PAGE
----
This blog post was written by Zanna Hittner, a graduate student at UW-Madison and a Haiti Outreach ambassador. Zanna traveled to Haiti to learn about the work we’re doing and begin collaborating with us. Her time spent in Haiti was so inspirational that she has decided to create a thesis project that supports the work Haiti Outreach does. This is Zanna’s story about her experience in Haiti.
When I stepped off the airplane—onto the grass runway—95 degrees of hot and humid air welcomed me to Haiti. It was a pleasant relief from the cool temperatures I was used to back home in Wisconsin. The warmth that welcomed me on my first day in Haiti carried on throughout my weeklong stay. But more than just the atmospheric temperature; the people I met surpassed my expectations as they showed me kindness and hospitality unlike any I had experienced before.
I stayed at the Haiti Outreach guesthouse, which is conveniently located near the airport and adjacent to the Haiti Outreach offices. Anne-Marie is the head cook at the guesthouse; she took care of me by preparing delicious food. Every morning a fresh breakfast of local fruit and homemade spicy-peanut butter or oatmeal and eggs awaited me and provided the fuel I needed to start the day’s adventures.
With only a week to spend in Haiti, my days were filled to the brim with touring, meeting people, taking photographs, and learning about Haiti Outreach. My Haitian Creole is far from sufficient, so thankfully, Raynold (a Haiti Outreach employee, and my new friend) traveled with me to help bridge communication gaps. One of my favorite things to do was attend Well Committee Meetings. [I learned that each community that wants to have a Haiti Outreach well built must request one and create a Well Committee. When they do, a Haiti Outreach employee will meet with the committee to begin the process.] We would leave the Haiti Outreach offices right after breakfast and sit in on a couple of Well Committee Meetings. Observing the dynamics at Well Committee meetings was really interesting and intriguing to me. A Haiti Outreach employee, whose job title is “Animator”, would help coach a village committee through decisions and provide feedback that enabled the committee to come to a consensus; over the course of the week I went to close to ten Well Committee meetings and each one was different.
Some committees had trouble deciding which rules to enact, others adamantly took a stance (The committees made decisions about rules such as: Do we want to pay a guard to watch the well? How much will we charge community members to use the well? Who will manage the banking?). Throughout the interactions I watched as the Haiti Outreach Animators moderated and carefully coached the committee to think about the potential problems and solutions that they may face. The Animators had the ability to empower the committee to establish a plan and strategy to approach impending issues. I was pleasantly surprised to observe that the Animators never forced the committee to choose a specific rule; instead the Animators facilitated the development of new thinking and skill building, which enabled the committee members to make the best decision for their community.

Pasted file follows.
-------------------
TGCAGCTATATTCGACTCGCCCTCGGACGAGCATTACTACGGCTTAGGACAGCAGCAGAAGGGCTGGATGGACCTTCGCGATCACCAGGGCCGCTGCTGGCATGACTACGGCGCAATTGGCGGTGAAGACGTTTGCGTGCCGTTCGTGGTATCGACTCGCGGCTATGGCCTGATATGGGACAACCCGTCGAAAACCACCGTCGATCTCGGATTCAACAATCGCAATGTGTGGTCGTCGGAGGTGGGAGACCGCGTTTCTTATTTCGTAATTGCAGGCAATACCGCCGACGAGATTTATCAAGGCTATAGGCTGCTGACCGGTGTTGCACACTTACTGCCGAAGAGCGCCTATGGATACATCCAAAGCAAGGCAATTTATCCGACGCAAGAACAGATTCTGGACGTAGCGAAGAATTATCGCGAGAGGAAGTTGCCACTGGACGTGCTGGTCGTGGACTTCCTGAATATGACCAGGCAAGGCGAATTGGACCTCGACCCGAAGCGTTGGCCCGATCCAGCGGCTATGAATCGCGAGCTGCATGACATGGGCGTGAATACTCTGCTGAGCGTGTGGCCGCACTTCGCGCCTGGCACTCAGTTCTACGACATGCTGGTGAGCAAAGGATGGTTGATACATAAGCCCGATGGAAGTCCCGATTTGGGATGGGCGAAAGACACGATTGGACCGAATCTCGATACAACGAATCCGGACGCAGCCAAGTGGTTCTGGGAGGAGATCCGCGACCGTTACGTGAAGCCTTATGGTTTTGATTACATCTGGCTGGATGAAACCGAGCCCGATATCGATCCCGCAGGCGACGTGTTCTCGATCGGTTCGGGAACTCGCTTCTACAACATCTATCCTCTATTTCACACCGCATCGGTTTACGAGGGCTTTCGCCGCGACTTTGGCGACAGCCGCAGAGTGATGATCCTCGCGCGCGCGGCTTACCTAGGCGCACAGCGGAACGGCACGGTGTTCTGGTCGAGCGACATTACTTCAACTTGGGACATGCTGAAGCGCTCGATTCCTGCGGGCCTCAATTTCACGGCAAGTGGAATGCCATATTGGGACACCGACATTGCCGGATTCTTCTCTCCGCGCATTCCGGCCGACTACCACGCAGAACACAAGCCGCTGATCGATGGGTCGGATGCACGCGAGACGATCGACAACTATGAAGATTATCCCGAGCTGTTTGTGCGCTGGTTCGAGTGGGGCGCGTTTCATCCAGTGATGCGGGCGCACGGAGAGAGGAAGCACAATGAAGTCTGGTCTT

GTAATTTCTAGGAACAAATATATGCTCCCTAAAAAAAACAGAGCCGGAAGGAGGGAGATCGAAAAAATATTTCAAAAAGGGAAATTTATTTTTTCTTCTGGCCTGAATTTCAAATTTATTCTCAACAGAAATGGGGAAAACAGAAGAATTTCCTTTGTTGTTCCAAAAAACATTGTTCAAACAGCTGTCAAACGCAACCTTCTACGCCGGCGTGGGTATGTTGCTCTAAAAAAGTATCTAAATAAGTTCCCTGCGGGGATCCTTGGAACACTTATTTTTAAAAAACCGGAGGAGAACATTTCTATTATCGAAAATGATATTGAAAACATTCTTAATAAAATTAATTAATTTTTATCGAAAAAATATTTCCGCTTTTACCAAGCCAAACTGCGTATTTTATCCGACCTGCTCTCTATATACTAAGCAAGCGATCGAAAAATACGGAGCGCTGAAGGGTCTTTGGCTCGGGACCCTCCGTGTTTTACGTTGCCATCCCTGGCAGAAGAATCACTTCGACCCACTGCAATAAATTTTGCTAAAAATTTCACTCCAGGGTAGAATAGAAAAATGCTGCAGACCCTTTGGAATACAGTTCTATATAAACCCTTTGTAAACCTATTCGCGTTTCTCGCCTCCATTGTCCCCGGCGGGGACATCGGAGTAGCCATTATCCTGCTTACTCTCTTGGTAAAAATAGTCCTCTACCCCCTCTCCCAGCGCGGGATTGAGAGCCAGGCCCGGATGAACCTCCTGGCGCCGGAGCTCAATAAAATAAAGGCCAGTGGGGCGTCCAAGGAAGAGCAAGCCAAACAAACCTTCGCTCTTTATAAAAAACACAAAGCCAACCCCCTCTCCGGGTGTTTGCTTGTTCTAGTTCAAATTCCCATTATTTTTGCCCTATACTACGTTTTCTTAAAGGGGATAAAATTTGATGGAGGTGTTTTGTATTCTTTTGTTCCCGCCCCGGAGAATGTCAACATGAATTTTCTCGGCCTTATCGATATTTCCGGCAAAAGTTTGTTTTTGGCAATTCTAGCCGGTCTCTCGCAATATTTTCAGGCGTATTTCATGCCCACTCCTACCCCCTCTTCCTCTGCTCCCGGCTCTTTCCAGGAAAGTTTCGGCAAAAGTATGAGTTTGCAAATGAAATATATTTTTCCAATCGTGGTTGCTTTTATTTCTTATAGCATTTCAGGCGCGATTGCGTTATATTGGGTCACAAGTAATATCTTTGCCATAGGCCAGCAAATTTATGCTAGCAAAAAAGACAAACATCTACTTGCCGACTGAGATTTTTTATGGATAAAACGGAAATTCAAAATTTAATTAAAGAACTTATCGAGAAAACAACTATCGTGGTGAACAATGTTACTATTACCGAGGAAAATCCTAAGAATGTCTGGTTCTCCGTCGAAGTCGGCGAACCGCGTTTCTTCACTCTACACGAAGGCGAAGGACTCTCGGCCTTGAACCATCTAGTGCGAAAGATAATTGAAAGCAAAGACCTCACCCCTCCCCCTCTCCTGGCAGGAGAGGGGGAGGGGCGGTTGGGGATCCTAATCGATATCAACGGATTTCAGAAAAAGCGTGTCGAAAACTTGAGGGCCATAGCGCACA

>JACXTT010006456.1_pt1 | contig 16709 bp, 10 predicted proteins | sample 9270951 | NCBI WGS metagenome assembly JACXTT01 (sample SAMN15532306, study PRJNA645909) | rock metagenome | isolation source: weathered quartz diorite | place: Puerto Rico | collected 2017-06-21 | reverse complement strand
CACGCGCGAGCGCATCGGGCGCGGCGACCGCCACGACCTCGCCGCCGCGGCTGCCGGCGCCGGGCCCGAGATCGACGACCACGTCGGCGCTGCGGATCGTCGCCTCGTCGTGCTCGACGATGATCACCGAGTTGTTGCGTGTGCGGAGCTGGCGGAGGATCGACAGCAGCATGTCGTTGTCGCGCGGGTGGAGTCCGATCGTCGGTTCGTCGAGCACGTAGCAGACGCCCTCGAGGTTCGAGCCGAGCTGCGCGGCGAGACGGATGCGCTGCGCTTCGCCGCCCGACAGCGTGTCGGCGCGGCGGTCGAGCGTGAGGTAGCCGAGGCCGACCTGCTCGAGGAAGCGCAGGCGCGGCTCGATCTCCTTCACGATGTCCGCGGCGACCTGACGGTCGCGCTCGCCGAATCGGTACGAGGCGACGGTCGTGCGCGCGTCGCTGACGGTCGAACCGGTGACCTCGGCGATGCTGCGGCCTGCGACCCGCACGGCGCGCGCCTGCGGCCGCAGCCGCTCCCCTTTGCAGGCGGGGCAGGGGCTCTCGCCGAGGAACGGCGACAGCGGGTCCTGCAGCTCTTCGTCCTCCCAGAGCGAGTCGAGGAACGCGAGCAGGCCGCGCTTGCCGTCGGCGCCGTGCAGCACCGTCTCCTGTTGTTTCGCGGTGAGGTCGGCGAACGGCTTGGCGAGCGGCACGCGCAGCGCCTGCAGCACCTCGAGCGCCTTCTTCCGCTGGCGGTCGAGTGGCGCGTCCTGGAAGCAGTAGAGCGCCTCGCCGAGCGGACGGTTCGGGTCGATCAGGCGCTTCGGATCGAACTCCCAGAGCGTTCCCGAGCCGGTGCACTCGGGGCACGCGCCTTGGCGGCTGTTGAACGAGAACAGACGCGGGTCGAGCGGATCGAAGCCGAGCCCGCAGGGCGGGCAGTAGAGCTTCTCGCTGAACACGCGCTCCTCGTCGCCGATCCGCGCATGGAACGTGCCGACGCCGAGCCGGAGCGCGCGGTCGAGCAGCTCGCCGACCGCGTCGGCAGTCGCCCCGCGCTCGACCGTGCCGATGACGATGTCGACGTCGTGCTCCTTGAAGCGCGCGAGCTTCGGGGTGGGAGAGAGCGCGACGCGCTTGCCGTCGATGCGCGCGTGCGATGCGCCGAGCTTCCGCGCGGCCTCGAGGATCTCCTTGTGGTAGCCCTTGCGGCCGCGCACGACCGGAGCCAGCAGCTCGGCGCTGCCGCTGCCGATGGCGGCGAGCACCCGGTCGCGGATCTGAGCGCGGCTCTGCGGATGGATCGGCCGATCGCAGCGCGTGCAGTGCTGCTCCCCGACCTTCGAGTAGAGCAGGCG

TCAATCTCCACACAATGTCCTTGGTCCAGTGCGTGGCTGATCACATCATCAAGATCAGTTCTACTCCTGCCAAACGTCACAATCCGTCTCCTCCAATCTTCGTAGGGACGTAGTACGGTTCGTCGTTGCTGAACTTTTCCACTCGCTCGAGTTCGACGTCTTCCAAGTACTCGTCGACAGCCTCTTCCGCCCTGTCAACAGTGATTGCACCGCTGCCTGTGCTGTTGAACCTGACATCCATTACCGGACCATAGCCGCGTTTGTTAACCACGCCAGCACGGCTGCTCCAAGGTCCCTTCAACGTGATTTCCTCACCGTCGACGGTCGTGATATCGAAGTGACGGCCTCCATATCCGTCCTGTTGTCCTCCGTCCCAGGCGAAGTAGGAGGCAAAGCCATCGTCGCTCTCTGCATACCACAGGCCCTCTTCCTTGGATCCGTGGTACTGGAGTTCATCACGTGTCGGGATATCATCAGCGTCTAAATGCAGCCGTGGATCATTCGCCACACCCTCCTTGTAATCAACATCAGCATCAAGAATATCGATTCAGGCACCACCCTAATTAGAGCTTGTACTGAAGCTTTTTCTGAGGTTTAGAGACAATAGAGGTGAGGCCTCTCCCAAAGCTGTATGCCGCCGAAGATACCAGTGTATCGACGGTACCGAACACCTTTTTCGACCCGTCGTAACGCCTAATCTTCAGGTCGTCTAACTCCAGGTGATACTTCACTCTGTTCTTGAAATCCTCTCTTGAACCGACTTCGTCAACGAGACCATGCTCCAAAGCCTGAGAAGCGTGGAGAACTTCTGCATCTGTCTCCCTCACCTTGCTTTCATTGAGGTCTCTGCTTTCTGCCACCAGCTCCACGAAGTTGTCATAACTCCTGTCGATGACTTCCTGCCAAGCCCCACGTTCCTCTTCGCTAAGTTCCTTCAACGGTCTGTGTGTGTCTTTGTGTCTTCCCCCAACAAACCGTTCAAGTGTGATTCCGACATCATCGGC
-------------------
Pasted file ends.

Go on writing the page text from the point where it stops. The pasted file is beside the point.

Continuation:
Later in the day, after attending a couple of Well Committee meetings, we would visit local water sources—either contaminated rivers and stagnant streams, or functioning wells funded by Haiti Outreach. At both of these types of locations I had the opportunity to talk with locals and get a glimpse into their life. During our conversations I really began to understand how important safe, clean water is. I also realized how often I take for granted the clean water I have access to back home. I thought about the long leisurely showers I take back home, compared to the hours many Haitians walk to acquire water.
The women I talked to at contaminated water sources explained how difficult it is to gain access to clean water; walking hours and/or subscribing to a community well is not a physically or financially viable option for their families. Instead, they settled for what is nearby and easy, despite the potential contamination. The conversations I had with women at local streams reminded me of the luxuries I have back home, and how easy it is for me to take a fearless sip from a drinking fountain. I felt equally blessed and unworthy. Why me? Why was I lucky enough to live in a country that had the built-in infrastructure to provide me with clean water at the push of a button? I fervently wished that all people could have safe, clean water.
I also talked to women near wells funded by Haiti Outreach, many of whom would walk 2-3 hours each day to gain access to safe water for their family. The women told me how thankful they were to have clean water for their families. They smiled and told me that their families were no longer sick, and having a healthy family took a tremendous amount of worry off of their shoulders. I couldn’t help but return their smile and be thankful for the opportunity to meet these women and work with Haiti Outreach on such a meaningful endeavor.
When the sun began to set, we would climb into the truck and make our way back to the Haiti Outreach guesthouse. Sometimes I would ride home in the back of the truck, where the wind would whip through my hair and my mind was free to reflect on the day. I felt grateful for the resources I had back home, but somehow, nothing could compare to the overwhelming happiness I experienced in the presence of the people I met in Haiti. Their warmth and generosity radiated brighter than the setting sun.